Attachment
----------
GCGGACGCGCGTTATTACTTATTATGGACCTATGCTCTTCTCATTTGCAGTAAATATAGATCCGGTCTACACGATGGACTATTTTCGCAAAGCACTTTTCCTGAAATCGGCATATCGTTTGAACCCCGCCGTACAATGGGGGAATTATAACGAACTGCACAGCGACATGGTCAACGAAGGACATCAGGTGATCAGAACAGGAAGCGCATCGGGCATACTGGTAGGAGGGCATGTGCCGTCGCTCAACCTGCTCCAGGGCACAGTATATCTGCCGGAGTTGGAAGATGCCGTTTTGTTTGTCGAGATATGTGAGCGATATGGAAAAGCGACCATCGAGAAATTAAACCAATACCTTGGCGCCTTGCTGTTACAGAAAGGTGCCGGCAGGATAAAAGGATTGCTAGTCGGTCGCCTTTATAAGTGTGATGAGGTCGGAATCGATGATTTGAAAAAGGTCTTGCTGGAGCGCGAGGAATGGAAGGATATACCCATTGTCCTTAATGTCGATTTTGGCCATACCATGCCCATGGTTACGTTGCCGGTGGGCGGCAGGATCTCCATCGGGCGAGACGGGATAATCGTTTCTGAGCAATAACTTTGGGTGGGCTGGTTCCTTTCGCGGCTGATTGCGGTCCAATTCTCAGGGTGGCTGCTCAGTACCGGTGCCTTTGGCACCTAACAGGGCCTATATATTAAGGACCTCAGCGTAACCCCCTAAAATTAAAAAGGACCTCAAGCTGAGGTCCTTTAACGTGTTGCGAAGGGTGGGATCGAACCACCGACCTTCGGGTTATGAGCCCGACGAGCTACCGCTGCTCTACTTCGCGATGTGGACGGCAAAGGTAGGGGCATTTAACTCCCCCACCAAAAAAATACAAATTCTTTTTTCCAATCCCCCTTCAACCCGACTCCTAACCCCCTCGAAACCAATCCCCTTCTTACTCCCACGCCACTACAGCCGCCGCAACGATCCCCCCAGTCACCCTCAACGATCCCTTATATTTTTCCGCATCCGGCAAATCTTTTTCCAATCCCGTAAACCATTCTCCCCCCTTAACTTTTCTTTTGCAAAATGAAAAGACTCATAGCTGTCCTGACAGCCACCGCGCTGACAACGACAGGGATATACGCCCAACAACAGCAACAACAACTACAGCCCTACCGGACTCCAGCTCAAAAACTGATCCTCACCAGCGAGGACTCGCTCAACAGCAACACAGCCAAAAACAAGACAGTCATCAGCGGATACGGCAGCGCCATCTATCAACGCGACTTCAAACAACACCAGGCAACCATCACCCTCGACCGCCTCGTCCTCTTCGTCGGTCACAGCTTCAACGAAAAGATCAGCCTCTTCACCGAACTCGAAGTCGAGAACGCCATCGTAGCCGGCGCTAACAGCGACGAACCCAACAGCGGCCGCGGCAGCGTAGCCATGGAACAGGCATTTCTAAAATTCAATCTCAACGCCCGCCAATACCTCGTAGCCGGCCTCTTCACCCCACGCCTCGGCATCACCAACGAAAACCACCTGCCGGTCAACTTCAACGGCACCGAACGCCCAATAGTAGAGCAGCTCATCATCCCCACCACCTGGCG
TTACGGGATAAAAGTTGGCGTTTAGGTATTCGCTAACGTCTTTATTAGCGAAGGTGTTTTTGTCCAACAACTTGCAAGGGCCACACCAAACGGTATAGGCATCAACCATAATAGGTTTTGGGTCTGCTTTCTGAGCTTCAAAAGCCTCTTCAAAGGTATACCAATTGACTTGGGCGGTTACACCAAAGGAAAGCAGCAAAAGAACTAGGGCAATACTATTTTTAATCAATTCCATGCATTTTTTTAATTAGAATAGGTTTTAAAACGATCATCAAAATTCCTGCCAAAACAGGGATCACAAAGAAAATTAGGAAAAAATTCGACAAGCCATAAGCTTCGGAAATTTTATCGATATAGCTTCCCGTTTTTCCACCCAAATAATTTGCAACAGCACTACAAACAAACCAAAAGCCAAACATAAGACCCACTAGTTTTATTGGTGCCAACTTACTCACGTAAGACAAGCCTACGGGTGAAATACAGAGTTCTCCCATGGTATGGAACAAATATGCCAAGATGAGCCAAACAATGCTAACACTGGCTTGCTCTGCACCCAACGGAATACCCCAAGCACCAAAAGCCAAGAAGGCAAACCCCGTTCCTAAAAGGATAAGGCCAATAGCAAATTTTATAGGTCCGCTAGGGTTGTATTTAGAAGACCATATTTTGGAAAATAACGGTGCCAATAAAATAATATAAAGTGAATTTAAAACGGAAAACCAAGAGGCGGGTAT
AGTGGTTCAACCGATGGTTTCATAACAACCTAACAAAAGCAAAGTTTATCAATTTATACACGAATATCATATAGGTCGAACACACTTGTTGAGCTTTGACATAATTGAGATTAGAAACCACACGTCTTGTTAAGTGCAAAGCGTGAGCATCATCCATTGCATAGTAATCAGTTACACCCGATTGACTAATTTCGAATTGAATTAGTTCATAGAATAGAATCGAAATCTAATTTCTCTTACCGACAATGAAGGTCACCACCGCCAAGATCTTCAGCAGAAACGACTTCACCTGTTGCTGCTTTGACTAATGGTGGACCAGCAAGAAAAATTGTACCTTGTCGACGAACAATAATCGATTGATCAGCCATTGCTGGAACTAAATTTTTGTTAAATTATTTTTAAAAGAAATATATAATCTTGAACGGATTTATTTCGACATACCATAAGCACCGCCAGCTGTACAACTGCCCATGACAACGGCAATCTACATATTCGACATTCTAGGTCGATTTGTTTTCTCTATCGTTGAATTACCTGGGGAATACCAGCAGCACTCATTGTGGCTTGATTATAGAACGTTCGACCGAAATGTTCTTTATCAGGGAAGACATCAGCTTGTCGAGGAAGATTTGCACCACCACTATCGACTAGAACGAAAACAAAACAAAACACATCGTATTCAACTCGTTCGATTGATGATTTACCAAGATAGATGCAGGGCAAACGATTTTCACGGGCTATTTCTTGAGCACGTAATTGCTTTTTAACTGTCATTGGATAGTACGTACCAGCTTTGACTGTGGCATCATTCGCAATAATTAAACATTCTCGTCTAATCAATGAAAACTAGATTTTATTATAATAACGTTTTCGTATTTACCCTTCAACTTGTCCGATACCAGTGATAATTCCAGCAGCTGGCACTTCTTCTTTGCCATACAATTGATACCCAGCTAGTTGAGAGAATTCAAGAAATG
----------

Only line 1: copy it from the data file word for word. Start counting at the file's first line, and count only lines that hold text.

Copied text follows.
GCGGACGCGCGTTATTACTTATTATGGACCTATGCTCTTCTCATTTGCAGTAAATATAGATCCGGTCTACACGATGGACTATTTTCGCAAAGCACTTTTCCTGAAATCGGCATATCGTTTGAACCCCGCCGTACAATGGGGGAATTATAACGAACTGCACAGCGACATGGTCAACGAAGGACATCAGGTGATCAGAACAGGAAGCGCATCGGGCATACTGGTAGGAGGGCATGTGCCGTCGCTCAACCTGCTCCAGGGCACAGTATATCTGCCGGAGTTGGAAGATGCCGTTTTGTTTGTCGAGATATGTGAGCGATATGGAAAAGCGACCATCGAGAAATTAAACCAATACCTTGGCGCCTTGCTGTTACAGAAAGGTGCCGGCAGGATAAAAGGATTGCTAGTCGGTCGCCTTTATAAGTGTGATGAGGTCGGAATCGATGATTTGAAAAAGGTCTTGCTGGAGCGCGAGGAATGGAAGGATATACCCATTGTCCTTAATGTCGATTTTGGCCATACCATGCCCATGGTTACGTTGCCGGTGGGCGGCAGGATCTCCATCGGGCGAGACGGGATAATCGTTTCTGAGCAATAACTTTGGGTGGGCTGGTTCCTTTCGCGGCTGATTGCGGTCCAATTCTCAGGGTGGCTGCTCAGTACCGGTGCCTTTGGCACCTAACAGGGCCTATATATTAAGGACCTCAGCGTAACCCCCTAAAATTAAAAAGGACCTCAAGCTGAGGTCCTTTAACGTGTTGCGAAGGGTGGGATCGAACCACCGACCTTCGGGTTATGAGCCCGACGAGCTACCGCTGCTCTACTTCGCGATGTGGACGGCAAAGGTAGGGGCATTTAACTCCCCCACCAAAAAAATACAAATTCTTTTTTCCAATCCCCCTTCAACCCGACTCCTAACCCCCTCGAAACCAATCCCCTTCTTACTCCCACGCCACTACAGCCGCCGCAACGATCCCCCCAGTCACCCTCAACGATCCCTTATATTTTTCCGCATCCGGCAAATCTTTTTCCAATCCCGTAAACCATTCTCCCCCCTTAACTTTTCTTTTGCAAAATGAAAAGACTCATAGCTGTCCTGACAGCCACCGCGCTGACAACGACAGGGATATACGCCCAACAACAGCAACAACAACTACAGCCCTACCGGACTCCAGCTCAAAAACTGATCCTCACCAGCGAGGACTCGCTCAACAGCAACACAGCCAAAAACAAGACAGTCATCAGCGGATACGGCAGCGCCATCTATCAACGCGACTTCAAACAACACCAGGCAACCATCACCCTCGACCGCCTCGTCCTCTTCGTCGGTCACAGCTTCAACGAAAAGATCAGCCTCTTCACCGAACTCGAAGTCGAGAACGCCATCGTAGCCGGCGCTAACAGCGACGAACCCAACAGCGGCCGCGGCAGCGTAGCCATGGAACAGGCATTTCTAAAATTCAATCTCAACGCCCGCCAATACCTCGTAGCCGGCCTCTTCACCCCACGCCTCGGCATCACCAACGAAAACCACCTGCCGGTCAACTTCAACGGCACCGAACGCCCAATAGTAGAGCAGCTCATCATCCCCACCACCTGGCG